News

Bait Shops Help Fight Against Aquatic Invasive Species in Wisconsin

Wisconsin Department of Natural Resources

Nearly 200 bait shop businesses in more than 30 counties are helping stop the spread of aquatic invasive species in Wisconsin lakes and rivers by sharing prevention steps with customers.

Customers at these shops can now find free floating key chains, pamphlets, and bait bucket stickers with reminders of how to prevent the spread of aquatic invasive species like Eurasian water milfoil, Asian carp and the fish disease VHS, and comply with laws aimed at preventing the spread.

“We’re really pleased and appreciative that so many bait shops are helping get the word out on how to prevent invasive species from spreading,” says Bob Wakeman, who coordinates aquatic invasive species efforts for the Department of Natural Resources.

“Bait shops are key stops for many anglers on their way to a lake or river, and anglers often ask shops for advice, so these bait vendors are in an excellent position to give their customers the right information at the right time.”

An ad in the July 27 issue of Wisconsin Outdoor News lists the participating bait shops and encourages customers to support these and other bait vendors that promote protecting Wisconsin’s lakes from aquatic invasive species. As outreach to bait shops by AIS specialists continues, customers can expect to see a growing army of supportive businesses, Wakeman says.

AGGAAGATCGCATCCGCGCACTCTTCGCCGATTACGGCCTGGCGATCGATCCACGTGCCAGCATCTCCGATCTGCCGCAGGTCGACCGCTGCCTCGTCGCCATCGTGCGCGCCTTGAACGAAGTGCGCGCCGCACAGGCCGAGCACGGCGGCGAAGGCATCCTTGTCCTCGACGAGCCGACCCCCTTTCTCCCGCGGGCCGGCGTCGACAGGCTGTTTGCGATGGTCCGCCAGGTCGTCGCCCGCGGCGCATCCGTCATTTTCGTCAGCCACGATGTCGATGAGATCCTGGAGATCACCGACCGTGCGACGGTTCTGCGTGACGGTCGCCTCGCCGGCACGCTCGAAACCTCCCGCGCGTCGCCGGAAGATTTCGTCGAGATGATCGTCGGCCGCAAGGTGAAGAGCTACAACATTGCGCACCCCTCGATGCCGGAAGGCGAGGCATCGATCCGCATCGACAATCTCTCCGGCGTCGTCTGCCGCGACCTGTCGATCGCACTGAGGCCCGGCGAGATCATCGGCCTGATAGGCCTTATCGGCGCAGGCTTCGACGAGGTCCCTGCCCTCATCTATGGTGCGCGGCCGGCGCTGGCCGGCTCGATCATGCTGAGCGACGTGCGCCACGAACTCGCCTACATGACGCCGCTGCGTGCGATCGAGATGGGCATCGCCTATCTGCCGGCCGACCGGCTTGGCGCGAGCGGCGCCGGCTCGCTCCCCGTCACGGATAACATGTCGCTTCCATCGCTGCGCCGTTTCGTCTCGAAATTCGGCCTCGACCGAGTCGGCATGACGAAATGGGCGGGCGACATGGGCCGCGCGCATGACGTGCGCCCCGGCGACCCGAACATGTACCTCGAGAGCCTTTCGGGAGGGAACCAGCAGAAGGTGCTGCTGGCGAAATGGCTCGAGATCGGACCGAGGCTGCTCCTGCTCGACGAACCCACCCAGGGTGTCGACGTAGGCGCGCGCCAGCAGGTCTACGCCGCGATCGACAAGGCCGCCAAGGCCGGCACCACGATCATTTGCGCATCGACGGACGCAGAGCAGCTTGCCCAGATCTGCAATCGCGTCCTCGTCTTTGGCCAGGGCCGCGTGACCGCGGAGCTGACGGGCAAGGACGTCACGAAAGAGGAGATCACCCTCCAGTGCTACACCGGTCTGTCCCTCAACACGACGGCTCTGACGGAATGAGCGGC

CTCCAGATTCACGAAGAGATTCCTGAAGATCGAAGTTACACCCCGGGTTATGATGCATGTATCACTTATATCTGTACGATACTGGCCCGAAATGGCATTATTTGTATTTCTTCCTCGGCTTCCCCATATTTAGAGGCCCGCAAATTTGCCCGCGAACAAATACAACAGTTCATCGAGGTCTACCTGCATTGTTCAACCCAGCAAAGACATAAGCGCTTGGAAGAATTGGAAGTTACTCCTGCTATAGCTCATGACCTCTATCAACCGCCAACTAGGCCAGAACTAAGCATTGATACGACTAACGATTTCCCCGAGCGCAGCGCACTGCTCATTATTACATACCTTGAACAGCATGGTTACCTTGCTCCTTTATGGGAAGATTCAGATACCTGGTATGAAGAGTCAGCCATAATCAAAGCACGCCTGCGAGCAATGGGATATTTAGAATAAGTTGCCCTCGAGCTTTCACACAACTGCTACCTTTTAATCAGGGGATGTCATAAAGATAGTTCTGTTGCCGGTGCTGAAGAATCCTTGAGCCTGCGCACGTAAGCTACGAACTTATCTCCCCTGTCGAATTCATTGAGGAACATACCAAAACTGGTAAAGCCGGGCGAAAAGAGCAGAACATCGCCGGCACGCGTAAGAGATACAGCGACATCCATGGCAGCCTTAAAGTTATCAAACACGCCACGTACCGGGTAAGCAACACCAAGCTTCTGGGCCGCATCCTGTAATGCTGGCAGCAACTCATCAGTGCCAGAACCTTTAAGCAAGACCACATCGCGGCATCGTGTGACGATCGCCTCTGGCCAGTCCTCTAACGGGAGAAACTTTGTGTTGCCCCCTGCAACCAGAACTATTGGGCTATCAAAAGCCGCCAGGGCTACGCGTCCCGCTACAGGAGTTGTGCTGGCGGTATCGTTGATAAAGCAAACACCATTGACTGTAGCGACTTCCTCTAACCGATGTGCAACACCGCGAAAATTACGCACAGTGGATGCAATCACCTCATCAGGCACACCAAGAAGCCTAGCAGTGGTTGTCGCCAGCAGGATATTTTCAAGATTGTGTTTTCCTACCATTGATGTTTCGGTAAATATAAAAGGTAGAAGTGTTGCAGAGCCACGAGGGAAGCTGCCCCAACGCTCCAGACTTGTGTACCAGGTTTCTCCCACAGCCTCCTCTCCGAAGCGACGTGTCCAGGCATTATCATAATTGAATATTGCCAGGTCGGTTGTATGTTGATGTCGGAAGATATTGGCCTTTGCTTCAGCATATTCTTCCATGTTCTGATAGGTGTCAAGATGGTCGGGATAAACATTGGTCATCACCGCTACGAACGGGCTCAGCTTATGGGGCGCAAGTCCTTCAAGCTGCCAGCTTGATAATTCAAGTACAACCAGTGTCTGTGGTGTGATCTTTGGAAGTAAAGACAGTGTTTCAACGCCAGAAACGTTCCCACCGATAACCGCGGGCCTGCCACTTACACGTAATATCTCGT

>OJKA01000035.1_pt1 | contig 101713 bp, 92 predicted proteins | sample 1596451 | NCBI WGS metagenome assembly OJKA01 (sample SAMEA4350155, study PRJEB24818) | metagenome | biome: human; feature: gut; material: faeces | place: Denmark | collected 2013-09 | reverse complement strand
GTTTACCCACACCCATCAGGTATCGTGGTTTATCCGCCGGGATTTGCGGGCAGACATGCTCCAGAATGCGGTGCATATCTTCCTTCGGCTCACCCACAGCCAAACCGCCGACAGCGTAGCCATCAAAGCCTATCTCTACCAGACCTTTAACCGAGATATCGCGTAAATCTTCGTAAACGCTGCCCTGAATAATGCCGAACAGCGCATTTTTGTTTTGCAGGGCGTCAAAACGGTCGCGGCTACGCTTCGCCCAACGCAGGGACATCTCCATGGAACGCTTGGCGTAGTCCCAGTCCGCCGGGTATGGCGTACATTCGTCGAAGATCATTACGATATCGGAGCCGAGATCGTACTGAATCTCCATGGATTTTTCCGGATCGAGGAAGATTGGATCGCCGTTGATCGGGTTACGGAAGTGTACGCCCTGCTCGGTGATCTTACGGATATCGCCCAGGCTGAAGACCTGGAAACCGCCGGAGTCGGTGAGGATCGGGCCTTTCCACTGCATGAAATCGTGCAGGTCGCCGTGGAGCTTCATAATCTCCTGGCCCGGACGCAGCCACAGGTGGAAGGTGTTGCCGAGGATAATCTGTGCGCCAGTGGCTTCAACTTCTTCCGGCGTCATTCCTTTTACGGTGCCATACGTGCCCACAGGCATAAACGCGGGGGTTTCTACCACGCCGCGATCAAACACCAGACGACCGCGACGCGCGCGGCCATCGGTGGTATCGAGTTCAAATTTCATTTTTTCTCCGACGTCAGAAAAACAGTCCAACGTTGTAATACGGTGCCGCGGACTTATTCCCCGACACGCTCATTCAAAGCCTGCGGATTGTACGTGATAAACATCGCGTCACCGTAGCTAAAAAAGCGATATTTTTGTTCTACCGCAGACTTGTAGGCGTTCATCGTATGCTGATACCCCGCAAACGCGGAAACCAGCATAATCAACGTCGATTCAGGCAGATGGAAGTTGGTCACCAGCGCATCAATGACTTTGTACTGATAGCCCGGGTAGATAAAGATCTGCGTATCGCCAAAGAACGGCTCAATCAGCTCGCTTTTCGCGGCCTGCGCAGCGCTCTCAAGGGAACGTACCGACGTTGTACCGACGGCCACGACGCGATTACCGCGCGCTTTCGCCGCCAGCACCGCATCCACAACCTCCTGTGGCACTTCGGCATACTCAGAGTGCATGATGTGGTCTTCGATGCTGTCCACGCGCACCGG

DNR, working with University of Wisconsin-Extension and UW-Madison Department of Life Science Communications, developed the outreach and materials tailored for bait shops this spring. County AIS coordinators have been working to enlist bait shops in distributing the information.

Scott Caven, AIS coordinator for Ashland County, has worked with several businesses already to help provide customers with information on aquatic invasive species, non-native species like Eurasian water milfoil, Asian Carp, and the fish disease VHS that harm native species, recreation and local businesses while decreasing the economic value of the state’s water resources.

“Store owners are familiar with AIS related issues and understand the importance of preventing the spread,” he says. “They also understand that having nearby lakes overrun by aquatic invasive species can really hurt their businesses. They are extremely supportive of preventing the spread of aquatic invasives.”

Deborah Seiler, an AIS outreach specialist with DNR and UW Extension, emphasizes that the prevention steps take anglers only a few minutes to complete before they leave a lake or river.

“Look over your boat, trailer and equipment when you’re finished on the water for any attached plants and animals,” says Seiler. “Wisconsin law requires you to remove any plants, animals or mud, to drain your boats and livewells, and make sure you aren’t transporting live fish.

“Once your fish are out of water or on ice, they’re considered dead, and you can still take away live bait and use it again if you follow bait laws,” she said.

For more details on live bait search the DNR website [dnr.wi.gov] for “bait laws.”

Logo courtesy of the Wisconsin Department of Natural Resources

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